The prosperity of the 1920s came to a startling halt on Black Friday in the fall of 1929. The stock market crash on Wall Street ushered in a new era of economic hardship. Lincoln Telephone & Telegraph's high of more than 83,000 phones in service at the end year dropped precipitously to just over 62,000 by the beginning of 1933. Due to the drought and dust storms in the plains states that exacerbated the economic difficulties, telephone service for many families became a luxury too expensive to afford. Farmers who had fallen on hard times and who lacked the money to pay for phone bills made arrangements with Lincoln Telephone employees to trade eggs, corn, or chickens for an additional month's telephone service. Employee wages at the company were drastically reduced, and those workers that left were not replaced. Lincoln Telephone & Telegraph survived the worst years of the Great Depression, but the company had a long road to travel to regain the former prosperity it had lost.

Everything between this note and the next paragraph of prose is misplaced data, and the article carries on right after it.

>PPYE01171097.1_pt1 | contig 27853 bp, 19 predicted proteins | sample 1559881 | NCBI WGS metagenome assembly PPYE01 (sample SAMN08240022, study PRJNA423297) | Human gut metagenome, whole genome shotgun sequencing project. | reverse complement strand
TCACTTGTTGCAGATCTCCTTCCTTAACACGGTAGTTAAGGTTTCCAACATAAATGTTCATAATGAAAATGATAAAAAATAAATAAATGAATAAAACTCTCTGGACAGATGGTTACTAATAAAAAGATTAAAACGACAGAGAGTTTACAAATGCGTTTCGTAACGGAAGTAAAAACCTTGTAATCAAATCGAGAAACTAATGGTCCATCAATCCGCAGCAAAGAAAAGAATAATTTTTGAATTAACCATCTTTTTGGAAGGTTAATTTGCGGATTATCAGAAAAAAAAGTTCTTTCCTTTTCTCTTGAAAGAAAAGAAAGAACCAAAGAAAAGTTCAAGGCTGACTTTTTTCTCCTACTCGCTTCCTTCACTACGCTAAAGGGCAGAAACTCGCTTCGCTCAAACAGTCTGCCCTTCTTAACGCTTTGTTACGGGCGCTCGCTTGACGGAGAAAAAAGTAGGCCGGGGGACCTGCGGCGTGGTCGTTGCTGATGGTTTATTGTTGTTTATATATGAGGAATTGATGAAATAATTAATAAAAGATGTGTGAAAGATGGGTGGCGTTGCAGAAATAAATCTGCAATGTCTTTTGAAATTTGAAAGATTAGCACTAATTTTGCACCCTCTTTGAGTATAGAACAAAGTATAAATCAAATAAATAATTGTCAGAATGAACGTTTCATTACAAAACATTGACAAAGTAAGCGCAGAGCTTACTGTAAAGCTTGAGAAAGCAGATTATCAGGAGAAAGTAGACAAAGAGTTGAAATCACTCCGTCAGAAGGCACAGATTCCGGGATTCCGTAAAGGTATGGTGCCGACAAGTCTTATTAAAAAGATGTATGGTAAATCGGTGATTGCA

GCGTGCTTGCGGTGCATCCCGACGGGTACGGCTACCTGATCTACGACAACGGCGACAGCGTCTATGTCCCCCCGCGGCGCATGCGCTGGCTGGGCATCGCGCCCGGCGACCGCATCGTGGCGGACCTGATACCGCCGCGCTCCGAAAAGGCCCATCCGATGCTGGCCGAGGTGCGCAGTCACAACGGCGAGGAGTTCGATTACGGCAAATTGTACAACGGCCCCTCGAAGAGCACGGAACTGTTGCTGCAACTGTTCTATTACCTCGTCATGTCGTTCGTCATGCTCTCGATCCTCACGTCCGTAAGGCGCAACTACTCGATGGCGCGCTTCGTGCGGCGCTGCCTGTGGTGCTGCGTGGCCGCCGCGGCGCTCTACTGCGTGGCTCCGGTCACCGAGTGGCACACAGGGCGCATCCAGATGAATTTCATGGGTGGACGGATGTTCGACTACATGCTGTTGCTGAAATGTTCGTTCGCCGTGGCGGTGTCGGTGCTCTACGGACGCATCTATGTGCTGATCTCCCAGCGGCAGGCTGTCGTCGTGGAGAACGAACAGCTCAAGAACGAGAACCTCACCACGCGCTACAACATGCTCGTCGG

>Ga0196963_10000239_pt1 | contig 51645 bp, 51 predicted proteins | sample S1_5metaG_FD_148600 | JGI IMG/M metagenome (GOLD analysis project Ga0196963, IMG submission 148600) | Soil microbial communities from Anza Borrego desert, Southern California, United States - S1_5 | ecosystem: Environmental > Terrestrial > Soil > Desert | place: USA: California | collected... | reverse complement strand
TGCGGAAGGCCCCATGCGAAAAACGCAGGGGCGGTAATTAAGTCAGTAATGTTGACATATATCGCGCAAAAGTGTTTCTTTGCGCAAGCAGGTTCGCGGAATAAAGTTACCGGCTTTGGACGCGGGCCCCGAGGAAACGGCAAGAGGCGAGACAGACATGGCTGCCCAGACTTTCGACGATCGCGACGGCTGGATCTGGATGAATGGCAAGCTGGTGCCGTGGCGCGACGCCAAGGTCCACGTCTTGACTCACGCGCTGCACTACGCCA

By the end of the 1930s, the company was well on the way to a full recovery. Telephones in service increased to 64,000 and the firm's assets amounted to $15 million. In 1941, Lincoln Telephone & Telegraph collaborated with the Bell System in constructing a transcontinental toll cable through the company's portion of Nebraska. This cable was finished just in time to accommodate the huge increase in demand for telephone services that was brought on by the start of World War II.
Not surprisingly, the company's experience during the Second World War paralleled its experience during World War I. The U.S. government placed restrictions on all forms of telephone installations, especially for individual residences, and any requests for conversions to dial were summarily rejected. Paper shortages during the war meant that no directories could be published, and additional shortages of such items as gasoline and rubber created problems for the company's motor vehicle repair and maintenance fleet. As in World War I, many young men left the company to serve in the armed forces, thus drastically reducing the number of employees and the firm's overall productivity. Although Lincoln Telephone & Telegraph added 2,235 new telephone stations during this time, the gains of the late 1930s seemed stalled by the war.